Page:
Saturday, April 11, 2009

Mountains & Mole Hills

WotC pulled their PDF's from the web...SO WHAT? The grumblings and consternation flooding the web are childish, selfish and ridiculous.

This stuff was available on the web for purchase for a long time. If you waited and by your laziness did not get whatever you suddenly HAD TO HAVE, blame yourself-not WotC! No company owes you to publish, or even let you have access to their stuff via PDF. You can now buy them second hand at a crazy price now or download bootleg copies which will now flood the web.

When did you suddenly become entitled to a companies back catalog? Having had access for quite some time now, why did you wait so long to get what you suddenly could not live or game without? I understand the "hey I bought it and had 4 downloads left now they took them all away I've been robbed!" line of thought. In a manner of speaking yes that is a pisser, yet I believe certain sites are giving you one last access to previously purchased titles. So problem solved, do your downloads and move on.

WotC does not owe anyone the ability to purchase their products via PDF. If you failed to get what you wanted while it was available, that is YOUR fault and YOUR mistake. No one else is to blame. Take responsibility for it, suck it up, learn the lesson and don;t make it again!

Now get out there and game man! Your own stuff you make is far better than the off the shelf stuff anyway brother!

Saturday, April 4, 2009

Afluenza in Fantasy: The Trump Theory of Gaming

I don't think I will spoil the secret to say I am a fan of what would be thought of as low level in gaming in D&D. Much of this stems from my love of literature like Conan, The Black Company, Song of Ice & Fire series, The First Law series by Abercrombie, and really from being a historian.

SO the prism I view my gaming through is gritty and deadly. Magic plays a part as do magical items, but they are necessarily rare and more likely to have some sort of ability than simply be a +5 Ogre slayer. After all sting simply glowed blue when goblins were about, and it was a very treasured item.

When I think of the some of the greatest warriors of all time in our own history: Henry V, Henry III, Richard the Lionheart, Saladin, Caesar, Hannibal, Scipio Africanus, Leonidas, Alexander, Genghis Khan, Nobunaga, and countless others...a single sword thrust would kill them just as quickly as it would me. Caesar was not a level 20 Cavalier with 250 HP able to laugh at dagger thrust after dagger thrust on the floor of the Roman senate after all.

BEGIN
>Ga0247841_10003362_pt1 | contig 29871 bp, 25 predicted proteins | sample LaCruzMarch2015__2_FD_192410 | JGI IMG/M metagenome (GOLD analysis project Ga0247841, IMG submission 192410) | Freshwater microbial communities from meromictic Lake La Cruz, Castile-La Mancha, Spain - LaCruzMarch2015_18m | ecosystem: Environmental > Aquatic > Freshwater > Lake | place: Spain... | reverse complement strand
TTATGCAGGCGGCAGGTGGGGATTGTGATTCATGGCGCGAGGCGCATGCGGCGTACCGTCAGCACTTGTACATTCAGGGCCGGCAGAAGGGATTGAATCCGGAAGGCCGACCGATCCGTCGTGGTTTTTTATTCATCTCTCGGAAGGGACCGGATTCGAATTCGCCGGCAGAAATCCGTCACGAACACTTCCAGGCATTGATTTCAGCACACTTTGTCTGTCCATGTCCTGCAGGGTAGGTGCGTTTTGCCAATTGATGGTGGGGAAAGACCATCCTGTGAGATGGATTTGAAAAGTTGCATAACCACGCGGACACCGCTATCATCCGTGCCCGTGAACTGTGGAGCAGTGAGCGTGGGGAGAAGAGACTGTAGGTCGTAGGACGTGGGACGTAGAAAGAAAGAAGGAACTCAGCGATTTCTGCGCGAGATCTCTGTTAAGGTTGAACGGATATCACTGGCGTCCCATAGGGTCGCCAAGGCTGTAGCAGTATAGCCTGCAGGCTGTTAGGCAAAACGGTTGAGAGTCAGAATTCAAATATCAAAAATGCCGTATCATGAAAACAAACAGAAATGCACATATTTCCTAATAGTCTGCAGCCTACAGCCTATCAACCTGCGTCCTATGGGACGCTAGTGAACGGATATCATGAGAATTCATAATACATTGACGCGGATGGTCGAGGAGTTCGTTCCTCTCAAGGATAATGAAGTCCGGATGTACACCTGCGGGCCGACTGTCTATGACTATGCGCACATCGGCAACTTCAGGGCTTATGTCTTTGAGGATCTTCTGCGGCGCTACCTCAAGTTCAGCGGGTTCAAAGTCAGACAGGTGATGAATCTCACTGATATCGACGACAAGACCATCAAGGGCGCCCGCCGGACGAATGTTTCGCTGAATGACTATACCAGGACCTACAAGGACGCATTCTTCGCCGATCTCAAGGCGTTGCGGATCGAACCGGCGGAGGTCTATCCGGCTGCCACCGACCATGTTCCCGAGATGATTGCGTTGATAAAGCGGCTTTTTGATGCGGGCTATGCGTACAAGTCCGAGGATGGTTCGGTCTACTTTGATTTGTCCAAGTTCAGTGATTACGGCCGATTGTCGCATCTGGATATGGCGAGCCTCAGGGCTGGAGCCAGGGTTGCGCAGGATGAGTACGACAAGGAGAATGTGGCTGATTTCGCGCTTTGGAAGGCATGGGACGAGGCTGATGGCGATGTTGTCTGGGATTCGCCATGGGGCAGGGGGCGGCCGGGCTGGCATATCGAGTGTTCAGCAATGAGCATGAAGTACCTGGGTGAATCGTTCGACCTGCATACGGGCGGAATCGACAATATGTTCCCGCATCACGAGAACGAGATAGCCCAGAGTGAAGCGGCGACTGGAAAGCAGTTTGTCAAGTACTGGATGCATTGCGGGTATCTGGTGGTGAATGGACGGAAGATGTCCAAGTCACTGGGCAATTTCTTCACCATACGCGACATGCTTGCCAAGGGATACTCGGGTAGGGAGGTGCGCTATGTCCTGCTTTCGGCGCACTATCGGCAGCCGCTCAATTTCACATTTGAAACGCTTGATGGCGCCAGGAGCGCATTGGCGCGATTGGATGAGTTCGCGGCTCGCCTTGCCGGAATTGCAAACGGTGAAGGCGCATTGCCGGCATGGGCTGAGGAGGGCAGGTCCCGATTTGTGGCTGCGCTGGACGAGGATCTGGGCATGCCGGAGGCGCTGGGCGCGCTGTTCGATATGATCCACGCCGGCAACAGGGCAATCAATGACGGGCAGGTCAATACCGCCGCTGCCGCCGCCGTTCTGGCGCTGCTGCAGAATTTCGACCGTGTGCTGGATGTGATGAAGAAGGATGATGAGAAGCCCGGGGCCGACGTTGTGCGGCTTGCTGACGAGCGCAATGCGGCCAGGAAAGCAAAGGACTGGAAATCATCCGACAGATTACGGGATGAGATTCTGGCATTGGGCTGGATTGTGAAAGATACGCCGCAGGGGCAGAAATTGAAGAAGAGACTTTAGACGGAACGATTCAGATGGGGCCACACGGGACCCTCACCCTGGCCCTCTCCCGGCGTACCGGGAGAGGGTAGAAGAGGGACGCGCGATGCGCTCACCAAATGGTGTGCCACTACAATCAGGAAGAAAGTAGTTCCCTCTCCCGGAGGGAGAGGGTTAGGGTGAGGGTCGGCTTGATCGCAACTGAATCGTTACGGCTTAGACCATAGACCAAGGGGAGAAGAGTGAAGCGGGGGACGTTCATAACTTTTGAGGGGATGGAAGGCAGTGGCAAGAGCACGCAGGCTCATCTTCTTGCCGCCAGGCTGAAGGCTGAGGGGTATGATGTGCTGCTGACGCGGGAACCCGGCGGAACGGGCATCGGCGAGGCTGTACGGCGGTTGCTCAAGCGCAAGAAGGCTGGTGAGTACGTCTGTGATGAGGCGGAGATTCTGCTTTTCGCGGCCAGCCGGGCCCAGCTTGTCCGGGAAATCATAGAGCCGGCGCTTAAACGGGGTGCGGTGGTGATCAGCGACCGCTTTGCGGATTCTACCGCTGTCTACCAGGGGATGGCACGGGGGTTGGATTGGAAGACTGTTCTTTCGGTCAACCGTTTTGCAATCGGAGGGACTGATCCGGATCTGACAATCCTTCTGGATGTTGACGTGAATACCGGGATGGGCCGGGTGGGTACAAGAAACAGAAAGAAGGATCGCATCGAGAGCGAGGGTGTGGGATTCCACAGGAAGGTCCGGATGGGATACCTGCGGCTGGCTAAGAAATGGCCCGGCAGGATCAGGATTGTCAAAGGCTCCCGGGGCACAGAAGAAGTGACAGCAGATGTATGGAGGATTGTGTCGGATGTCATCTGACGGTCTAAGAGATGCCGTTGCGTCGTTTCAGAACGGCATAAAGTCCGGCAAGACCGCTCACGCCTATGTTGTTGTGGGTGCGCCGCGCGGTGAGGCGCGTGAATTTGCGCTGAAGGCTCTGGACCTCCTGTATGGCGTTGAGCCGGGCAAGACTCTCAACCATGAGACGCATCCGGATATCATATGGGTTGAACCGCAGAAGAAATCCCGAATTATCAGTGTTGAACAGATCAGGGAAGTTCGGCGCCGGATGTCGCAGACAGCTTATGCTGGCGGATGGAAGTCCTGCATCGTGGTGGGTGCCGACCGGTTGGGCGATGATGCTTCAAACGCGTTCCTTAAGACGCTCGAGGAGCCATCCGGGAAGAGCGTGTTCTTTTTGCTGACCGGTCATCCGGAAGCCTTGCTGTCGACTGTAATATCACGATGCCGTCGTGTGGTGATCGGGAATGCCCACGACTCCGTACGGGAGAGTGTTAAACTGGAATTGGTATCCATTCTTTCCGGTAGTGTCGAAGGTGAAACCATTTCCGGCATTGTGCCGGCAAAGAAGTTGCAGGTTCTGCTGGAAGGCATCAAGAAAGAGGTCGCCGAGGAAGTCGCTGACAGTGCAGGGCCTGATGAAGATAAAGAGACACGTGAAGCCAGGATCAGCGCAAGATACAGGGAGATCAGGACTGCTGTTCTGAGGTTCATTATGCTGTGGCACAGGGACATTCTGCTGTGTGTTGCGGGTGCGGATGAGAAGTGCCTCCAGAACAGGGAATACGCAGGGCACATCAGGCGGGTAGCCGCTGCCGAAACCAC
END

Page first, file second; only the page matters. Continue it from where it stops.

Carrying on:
Recently I can across an article in Dragon Magazine VOL I, Iss 5 which showed that one of the greatest wizards of all literature...would be 5th level Magic User at best under D&D rules. Yes, Gandalf is a 5th level Magic User. The author went through Gandalf's every use of magic in The Hobbit, and the Ring Trilogy, to discover that at best Gandalf is level 5.

So what does that say about D&D? I would argue that it shows the gross excess of power creep and over abundance of magic in the game. That sort of excess leads to a a never ending cycle of acquiring more, and it never satisfying.

Let me illustrate my point in a couple ways. First from Film:

The movie ALIEN is a masterpiece in my opinion. One deadly creature wreaks havoc on a group trapped in a ship. They had to create weapons and find a way to kill it. The terror in that one creature is exciting and visceral.

The sequel ALIENS ups the ante even more! If one is scary, an army must be exponentially more scary right? So how do we kill an horde of ALIENS? We send in the MARINES! Give'em machine guns, grenade launchers, shotguns, flame throwers and APC and rain carnage on those bugs. So the one ALIEN that wiped out a whole crew now became a creepy, but manageable target to be killed. By removing the threat level of the ALIEN by increasing the power of the characters, they needed to come up with a bigger bad guy! It required the creation of the QUEEN to really bring the terror again. So we went back to one creature being the ultimate terror.

After that, I'd argue it was game over man, game over! The franchise went from 0-100 in the span of 2 films. After that, they tried going backwards and taking away the fire power to make the individual ALIENS scary again, but that sucked. After that no one cared really. All the magic in the series was spent.

So now let's look at an example form real life. Most of us have had more than a few nights out with the boys. Beer after beer, shot after shot, until you find your self home with no real idea how you got there and about $100 bucks the poorer. You probably can;t recall one great drink from that whole night, and in fact may vow never to drink again.

Compare that experience to having a beer after doing yard work, or a beer and a hot dog at the ball park. That one beer tastes better and is perfect. Another 6 or 7 on top makes it meaningless.

So the same moderation with regards to magic and the magical in game worlds should be applied. The less magic in the world or available to players, the more magical it really becomes.

AS I work on my own RPG, I hope to impart that idea to players and referees. By creating creative and hard won magic items, they truly become treasured items. When any fool can stumble into a dark hole and come up with a magic sword, scroll, shield, ring, potion, or wand, one has to wonder why everyone isn't doing it and why would anyone bother to guard such common place items?

To keep the threat of violence a dangerous prospect for characters is an important part of the referees job. A goblin with a spear should be a threat. It may become a minor one, but the threat should never simply disappear. Controlling the amount of magic in your campaign will go a long ways towards keeping the danger real, and the magic alive when you play.